Successful developer turns his talents to eradicating poverty

JAMES W. ROUSE: A BUILDER OF DREAMS

June 10, 1991|By LESTER A PICKER

"To see that all poor people in this country have the opportunity for decent, affordable housing within a generation and to work up and out of poverty into the mainstream of American life."

--Enterprise mission statement

There's a war raging in every community in the United States, as non-profit organizations fight to stay alive. On a battlefield marked by massive federal, state and local budget cuts, intense competition for every available dollar and volunteer has killed or wounded many non-profit organizations.

Recently, I had a chance to re-explore how leadership can affect the outcome of these battles. Sitting in the cavernous Baltimore Convention Center with 2,200 others, I watched John Akers, chief executive officer of IBM, present one of the most prestigious awards in America to a local hero. The Alexis DeTocqueville Award is given each year by United Way of America to an individual whose life's work exemplifies the spirit of volunteerism in America. This year that award went to James W. Rouse, successful developer and builder of dreams.

Every speaker praised Mr. Rouse as a visionary. Yet, the word visionary often evokes images of an academic, sitting in his book-lined office, pondering how the world could be different. Visionary is not adequate to describe Jim Rouse.

Rouse's wife, Patty, and his associates were filled with pride at the awards ceremony: pride in the man, pride in his work and, most importantly, pride in themselves. For each has been touched by this extraordinary man and has come away better for it. And that's because Jim Rouse is a Leader.

In an age when we mourn the lack of great leadership, Rouse is the exception. Wildly successful as developer of Columbia, and of downtown marketplaces such as Harborplace in Baltimore and Faneuil Hall in Boston, Rouse "retired" to begin his second career as chief executive officer of The Enterprise Foundation and its many subsidiaries. Few people could make the transition from the for-profit world to the non-profit world as well as Rouse.

With a large and growing body of research focused on the importance of leadership in the non-profit world, what lessons can we learn about leadership from examining Rouse's management style? While Rouse exemplifies many qualities of leadership excellence, he also exhibits qualities that can be maddeningly frustrating.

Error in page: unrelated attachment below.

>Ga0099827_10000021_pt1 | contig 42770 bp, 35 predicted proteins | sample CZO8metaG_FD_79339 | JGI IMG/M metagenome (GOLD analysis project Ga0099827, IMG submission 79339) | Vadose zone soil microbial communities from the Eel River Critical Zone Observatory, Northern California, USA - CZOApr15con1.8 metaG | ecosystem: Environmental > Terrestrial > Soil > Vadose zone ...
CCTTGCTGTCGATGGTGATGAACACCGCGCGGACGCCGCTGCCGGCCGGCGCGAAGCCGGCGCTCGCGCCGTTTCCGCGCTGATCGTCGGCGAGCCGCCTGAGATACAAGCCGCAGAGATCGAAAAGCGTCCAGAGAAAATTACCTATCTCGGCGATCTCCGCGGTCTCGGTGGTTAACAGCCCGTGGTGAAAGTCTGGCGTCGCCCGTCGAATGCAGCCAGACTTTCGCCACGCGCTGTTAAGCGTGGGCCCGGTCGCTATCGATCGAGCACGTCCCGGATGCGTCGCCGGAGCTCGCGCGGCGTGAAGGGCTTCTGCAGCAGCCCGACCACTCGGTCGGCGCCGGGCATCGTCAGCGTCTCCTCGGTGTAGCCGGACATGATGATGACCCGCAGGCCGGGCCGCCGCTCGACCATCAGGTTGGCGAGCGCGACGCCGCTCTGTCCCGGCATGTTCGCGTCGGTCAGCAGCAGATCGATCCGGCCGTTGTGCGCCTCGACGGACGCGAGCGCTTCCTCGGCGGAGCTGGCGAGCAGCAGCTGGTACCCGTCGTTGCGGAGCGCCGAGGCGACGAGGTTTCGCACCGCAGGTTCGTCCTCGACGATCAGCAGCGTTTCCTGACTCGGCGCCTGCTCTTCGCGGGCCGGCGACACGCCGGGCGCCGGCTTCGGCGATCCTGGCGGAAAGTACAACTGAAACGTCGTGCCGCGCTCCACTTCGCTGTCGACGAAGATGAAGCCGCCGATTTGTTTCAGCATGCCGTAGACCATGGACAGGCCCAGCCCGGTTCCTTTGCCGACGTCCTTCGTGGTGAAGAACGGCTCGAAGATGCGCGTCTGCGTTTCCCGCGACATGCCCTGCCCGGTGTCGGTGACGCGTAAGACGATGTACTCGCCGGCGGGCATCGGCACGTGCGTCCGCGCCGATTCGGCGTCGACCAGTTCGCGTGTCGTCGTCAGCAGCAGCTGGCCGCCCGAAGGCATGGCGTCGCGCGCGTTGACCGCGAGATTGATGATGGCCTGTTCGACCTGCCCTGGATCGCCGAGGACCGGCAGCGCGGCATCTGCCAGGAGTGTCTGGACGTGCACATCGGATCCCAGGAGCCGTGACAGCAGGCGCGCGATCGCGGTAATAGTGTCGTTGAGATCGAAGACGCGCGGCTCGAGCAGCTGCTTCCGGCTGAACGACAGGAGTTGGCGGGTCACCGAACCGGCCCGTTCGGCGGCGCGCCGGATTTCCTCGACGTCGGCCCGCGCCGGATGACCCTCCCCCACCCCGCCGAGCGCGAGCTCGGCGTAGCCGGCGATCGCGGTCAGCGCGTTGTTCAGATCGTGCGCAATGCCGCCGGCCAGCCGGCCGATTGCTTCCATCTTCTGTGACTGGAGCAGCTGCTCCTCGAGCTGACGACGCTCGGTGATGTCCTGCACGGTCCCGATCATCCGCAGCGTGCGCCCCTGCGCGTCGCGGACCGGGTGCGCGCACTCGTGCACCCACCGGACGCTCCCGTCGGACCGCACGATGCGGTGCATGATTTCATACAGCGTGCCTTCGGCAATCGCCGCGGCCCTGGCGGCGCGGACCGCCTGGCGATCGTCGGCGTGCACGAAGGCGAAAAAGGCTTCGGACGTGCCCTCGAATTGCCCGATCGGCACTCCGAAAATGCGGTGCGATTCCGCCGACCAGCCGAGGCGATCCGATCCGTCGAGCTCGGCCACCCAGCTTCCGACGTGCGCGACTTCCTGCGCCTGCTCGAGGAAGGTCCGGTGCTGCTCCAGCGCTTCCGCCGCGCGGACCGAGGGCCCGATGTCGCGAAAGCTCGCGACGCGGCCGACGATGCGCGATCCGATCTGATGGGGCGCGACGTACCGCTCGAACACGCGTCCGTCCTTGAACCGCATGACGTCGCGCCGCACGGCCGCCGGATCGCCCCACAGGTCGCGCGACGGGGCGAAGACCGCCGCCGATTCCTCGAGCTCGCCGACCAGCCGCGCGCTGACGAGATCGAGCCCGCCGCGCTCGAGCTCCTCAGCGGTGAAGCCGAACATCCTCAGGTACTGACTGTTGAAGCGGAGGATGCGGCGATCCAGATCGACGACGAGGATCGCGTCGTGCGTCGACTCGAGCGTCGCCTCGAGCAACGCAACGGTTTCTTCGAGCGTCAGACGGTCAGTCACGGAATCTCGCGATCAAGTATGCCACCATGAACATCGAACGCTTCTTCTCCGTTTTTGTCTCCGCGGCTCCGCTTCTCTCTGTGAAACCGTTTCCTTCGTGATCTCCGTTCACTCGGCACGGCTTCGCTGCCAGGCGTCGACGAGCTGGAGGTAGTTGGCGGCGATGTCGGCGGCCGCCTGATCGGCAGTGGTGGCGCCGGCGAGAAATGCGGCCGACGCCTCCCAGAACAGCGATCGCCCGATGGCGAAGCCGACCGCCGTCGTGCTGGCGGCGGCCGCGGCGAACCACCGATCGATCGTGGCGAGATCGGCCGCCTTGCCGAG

* Vision. Experts agree that the most critical characteristic of good leaders is that they have a vision for the future of both their organizations and themselves. Few good leaders have the coherent vision that Rouse does. Speaking of his work with low-income housing, he says, "The deplorable conditions these people live in are correctable. It may take 10 or 15 years to get to our goals, but within five years we should begin to see indices of change . . . reduced unemployment, decreased teen-age pregnancy, high improvement of kids in school. Then we can duplicate this in cities throughout this country."

* Values. Tom Watson, the legendary founder of IBM, said it best. "For any organization to survive and achieve success, there must be a sound set of principles on which it bases all of its policies and actions. But more important is its faithful adherence to those principles."

Paul Brophy, vice chair of The Enterprise Foundation, points to several Rouse values that infuse the entire organization. "Jim is able to combine his vision with the essential belief that people are good." The redeeming nature of hard work is another value espoused by Rouse, to which his in

famous long workdays attest.

Striving for excellence has become one of the most overused and underperformed phrases in corporate America. Not so at The Enterprise Foundation. Rouse's own motto, "Everything Matters," helps everyone strive to do their best and be their best. This latter point is often missed by non-profits who are frequently focused on helping their clients at the expense of their own staff. At Enterprise, Rouse has built up a culture of caring. New staff go through an orientation period that includes time spent alone with Jim and Patty. The vision is held up as a beacon for all to see. Talented people know that they can advance to any position with the organization.

* Persistence. It is often said that one doesn't have to be smart to be successful in this country, one must be persistent. He is both.

If there is one trait that critics of Rouse seize on, it is his dogged persistence. Some refer to this trait as extreme naivete. Others winked and told me that Rouse is "naive like a fox." Either way, good leaders have the self-discipline to keep the organization on course through the myriad obstacles to the larger vision.

Bart Harvey, vice chair of The Enterprise Foundation, said of Rouse's persistence: "If something doesn't work out, he doesn't stay down long. He tries another approach. Out of this persistence we've often seen miracles come."

(In next week's column, we'll look at other characteristics of effective non-profit leadership as exemplified by Rouse and The Enterprise Foundation.)

Les Picker, a consultant in the field of philanthropy, works with charitable organizations and for-profit companies.

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